Staci Wilson at About.Horror frets here about the “religious right…condeming the upcomign horror film BLACK CHRISTMAS.”
I’m sort of on Staci’s side, to the extent that I’m seldom if ever happy to see people get on their soap box and grab some free publicity by denouncing a film they haven’t seen yet.
Yet Ms. Wilson goes off the deep end in a couple ways.
First, she characterizes the protestors as the “religious right” without offering any evidence to support that characterization. (Presumably, the very fact that they object to the movie BLACK CHRISTMAS is enough to earn them the designation.)
Second, she insists, somewhat absurdly that Christmas “isn’t exactly a ‘holy day'” and offers a link to inform readers of December 25’s Pagan origins.
This is just six ways of silly – so ridiculous it’s hard to fathom how someone could advance the argument with a straight face.
Yes, the early Christians chose the date of an old Pagan holiday to celebrate Christmas, but so what?* The Pagan origins, for good or bad, have been completely eclipsed.
To cite just one example, a year or two ago, some Christian politicians s started referring to Christmas trees as “Holiday Trees,” hoping that dropping the Chrisitan designation would make it easier to retain the trees as part of holiday celebrations on government property without raising any questions about separation of Church and State. I remember seeing one incredulous rabbi interviewed on television, pointing out that everyone knows they’re really Christmas trees. In other words, the Christian connotations of the holiday are clear to everyone, even non-Christians, and even when the symbol in question – a tree – is not particularly Christian.
Wilson’s little screed succumbs to the typically wrong-headed thinking one often sees when issues of this sort arise: the idea that people with grievances – real or imagined – should just shut up and take it. It’s really not that hard to understand why a devout Christian (not necessarily a member of the religious right) would find the idea of BLACK CHRISTMAS offensive, and it certainly does not hurt the public discourse for such people to express their objections (short of calling for censorship).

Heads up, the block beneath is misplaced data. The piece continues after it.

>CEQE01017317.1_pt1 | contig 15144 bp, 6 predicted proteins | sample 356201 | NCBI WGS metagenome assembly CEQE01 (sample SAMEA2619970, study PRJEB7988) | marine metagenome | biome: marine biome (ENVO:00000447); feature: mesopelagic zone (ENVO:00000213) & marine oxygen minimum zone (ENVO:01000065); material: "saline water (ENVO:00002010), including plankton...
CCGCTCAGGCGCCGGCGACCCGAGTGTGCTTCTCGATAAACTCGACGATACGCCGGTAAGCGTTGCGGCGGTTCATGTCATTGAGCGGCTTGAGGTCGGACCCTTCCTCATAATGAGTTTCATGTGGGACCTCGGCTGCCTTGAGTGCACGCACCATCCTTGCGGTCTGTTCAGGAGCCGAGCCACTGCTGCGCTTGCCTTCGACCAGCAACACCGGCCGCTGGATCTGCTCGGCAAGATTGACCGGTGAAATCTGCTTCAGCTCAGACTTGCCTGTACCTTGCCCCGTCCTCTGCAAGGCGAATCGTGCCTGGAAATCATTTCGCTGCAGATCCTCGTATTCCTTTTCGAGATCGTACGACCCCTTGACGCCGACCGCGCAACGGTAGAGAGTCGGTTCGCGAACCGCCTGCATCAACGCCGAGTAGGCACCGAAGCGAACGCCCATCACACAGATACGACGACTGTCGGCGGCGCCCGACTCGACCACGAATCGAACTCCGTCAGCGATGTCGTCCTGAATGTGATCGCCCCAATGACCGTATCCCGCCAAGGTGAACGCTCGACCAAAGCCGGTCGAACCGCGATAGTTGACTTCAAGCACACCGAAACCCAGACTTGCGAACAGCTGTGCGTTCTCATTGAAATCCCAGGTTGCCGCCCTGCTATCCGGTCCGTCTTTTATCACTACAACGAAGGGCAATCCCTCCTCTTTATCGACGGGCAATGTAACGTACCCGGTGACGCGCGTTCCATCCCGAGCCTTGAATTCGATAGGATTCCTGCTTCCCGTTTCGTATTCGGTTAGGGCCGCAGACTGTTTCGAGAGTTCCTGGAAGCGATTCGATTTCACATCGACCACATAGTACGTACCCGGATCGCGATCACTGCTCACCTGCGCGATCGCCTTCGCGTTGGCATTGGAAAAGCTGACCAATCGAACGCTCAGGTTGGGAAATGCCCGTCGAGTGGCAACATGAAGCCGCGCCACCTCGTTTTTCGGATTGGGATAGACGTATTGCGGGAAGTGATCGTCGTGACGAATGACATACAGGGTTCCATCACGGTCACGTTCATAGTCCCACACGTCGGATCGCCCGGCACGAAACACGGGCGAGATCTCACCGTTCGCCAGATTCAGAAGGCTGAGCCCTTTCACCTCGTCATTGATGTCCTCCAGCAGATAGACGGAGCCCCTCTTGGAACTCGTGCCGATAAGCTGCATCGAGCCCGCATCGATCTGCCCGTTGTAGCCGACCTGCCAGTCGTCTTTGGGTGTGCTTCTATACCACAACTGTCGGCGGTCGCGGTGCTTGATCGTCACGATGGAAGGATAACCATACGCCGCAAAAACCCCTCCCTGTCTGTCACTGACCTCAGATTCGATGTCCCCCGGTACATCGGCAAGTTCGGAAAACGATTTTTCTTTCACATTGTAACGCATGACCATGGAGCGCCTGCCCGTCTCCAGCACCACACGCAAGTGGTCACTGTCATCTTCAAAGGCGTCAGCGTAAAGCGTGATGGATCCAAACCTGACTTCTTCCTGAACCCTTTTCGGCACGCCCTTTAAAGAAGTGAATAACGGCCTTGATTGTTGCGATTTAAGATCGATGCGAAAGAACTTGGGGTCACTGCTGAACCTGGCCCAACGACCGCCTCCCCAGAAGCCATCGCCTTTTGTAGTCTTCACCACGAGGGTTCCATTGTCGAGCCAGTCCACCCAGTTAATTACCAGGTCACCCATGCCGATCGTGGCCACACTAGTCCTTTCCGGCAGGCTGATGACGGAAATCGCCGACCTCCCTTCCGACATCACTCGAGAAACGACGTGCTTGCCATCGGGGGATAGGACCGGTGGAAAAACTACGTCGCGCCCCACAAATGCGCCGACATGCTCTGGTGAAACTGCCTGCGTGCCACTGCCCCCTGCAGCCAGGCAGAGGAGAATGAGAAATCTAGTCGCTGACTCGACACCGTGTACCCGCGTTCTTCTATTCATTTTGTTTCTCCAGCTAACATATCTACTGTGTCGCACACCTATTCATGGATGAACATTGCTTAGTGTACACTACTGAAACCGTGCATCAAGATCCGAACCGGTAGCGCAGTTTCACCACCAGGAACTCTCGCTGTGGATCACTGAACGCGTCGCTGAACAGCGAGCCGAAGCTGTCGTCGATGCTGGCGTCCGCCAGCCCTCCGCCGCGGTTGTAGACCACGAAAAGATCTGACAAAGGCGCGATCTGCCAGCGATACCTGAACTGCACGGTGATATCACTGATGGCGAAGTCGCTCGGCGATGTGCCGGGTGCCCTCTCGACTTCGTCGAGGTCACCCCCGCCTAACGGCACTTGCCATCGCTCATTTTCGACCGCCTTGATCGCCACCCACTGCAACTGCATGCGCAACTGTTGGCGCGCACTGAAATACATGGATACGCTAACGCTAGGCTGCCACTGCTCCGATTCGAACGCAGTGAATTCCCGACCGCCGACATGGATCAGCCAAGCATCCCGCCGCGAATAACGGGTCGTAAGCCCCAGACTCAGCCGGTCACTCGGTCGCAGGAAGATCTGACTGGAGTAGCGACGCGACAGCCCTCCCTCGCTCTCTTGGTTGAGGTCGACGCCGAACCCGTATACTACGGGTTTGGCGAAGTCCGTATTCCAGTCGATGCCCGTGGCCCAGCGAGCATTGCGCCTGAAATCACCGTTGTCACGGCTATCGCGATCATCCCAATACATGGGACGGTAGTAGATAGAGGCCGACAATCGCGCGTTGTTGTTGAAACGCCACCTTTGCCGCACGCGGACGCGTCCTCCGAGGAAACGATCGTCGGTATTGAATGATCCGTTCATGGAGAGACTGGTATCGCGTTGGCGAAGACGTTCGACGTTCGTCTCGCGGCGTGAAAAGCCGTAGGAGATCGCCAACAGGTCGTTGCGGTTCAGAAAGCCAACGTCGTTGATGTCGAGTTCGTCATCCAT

If the shoe were on the other foot – that is, if this were a film using Jewish or Muslim iconography as a excuse for slasher-movie violence – you can bet we would hear an uproar, and you can bet it would fall on sympathetic ears. But most likely, no one would have the nerve to make such a film, for fear of the outrage it would engender. (Well, no, I take that back – Mel Gibson did make THE PASSION OF THE CHRIST, which some considered anti-Semetic.)
So let the protestors protest all they want. Calls for a boycott are not going to hurt the film’s box; if anything, they will generate publicity that may help the film’s financial fortunes. But would it really hurt so much to admit that…yes, maybe – just maybe – there are some understandable reasons for the devout to object to the film, and even if we don’t agree with them, we should afford some level of respect to other people’s cherished beliefs?
Update: Not that it matters (we were talking about matters of principle above, not aesthetics), but IndieLONDON has a review of the film here. Among other things they call it “a crass remake,” “a seasonal turkey,” and “a lousy rehash.”
Also of Note: One of the people objecting to BLACK CHRISTMAS – specifically, to MGM and the Weinstein Company’s decision to open the film on December 25 – is Nikki Finke (here), who writes for the LA Weekly – an alternative paper that conservative crime writer James Ellroy once dismissed as a “lefty rag.” In other words, she’s not easy to peg as part of the “religious right.”
*Update 2023: Actually, it is not clear that early Christians chose the date of a pagan holiday for Christmas. They definitely seem to have had their sights set on the Winter Solstice because they considered it cosmically significant, not because of any Roman holiday. Saturnalia, which occurred around on dates ranging from December 17 to 25 depending on how the calendar fell, has little in common with Christmas, which was celebrated as a separate holiday by Romans of the time (just as nowadays New Years Day is separate from Christmas even though they take place close together). Some people also cite the celebration of Sol Invictus on December 25 as a pagan precursor to Christmas, even though there is no historical record of the holiday until hundreds of years after Christmas. In any case, modern Christmas traditions date back a couple hundreds years – a time long after pagan Roman pagan traditions had died out, so there so there was little chance for them to influence Christmas as it is known today. It is worth noting that the notion of the pagan origins of Christmas started as an argument among early Christians: the Eastern Orthodox Church, which then as now celebrated Christmas on June 6, accused the Roman Christians of picking the wrong day in order to align with a pagan holiday – basically a way of slandering the Romans as not being true Christians.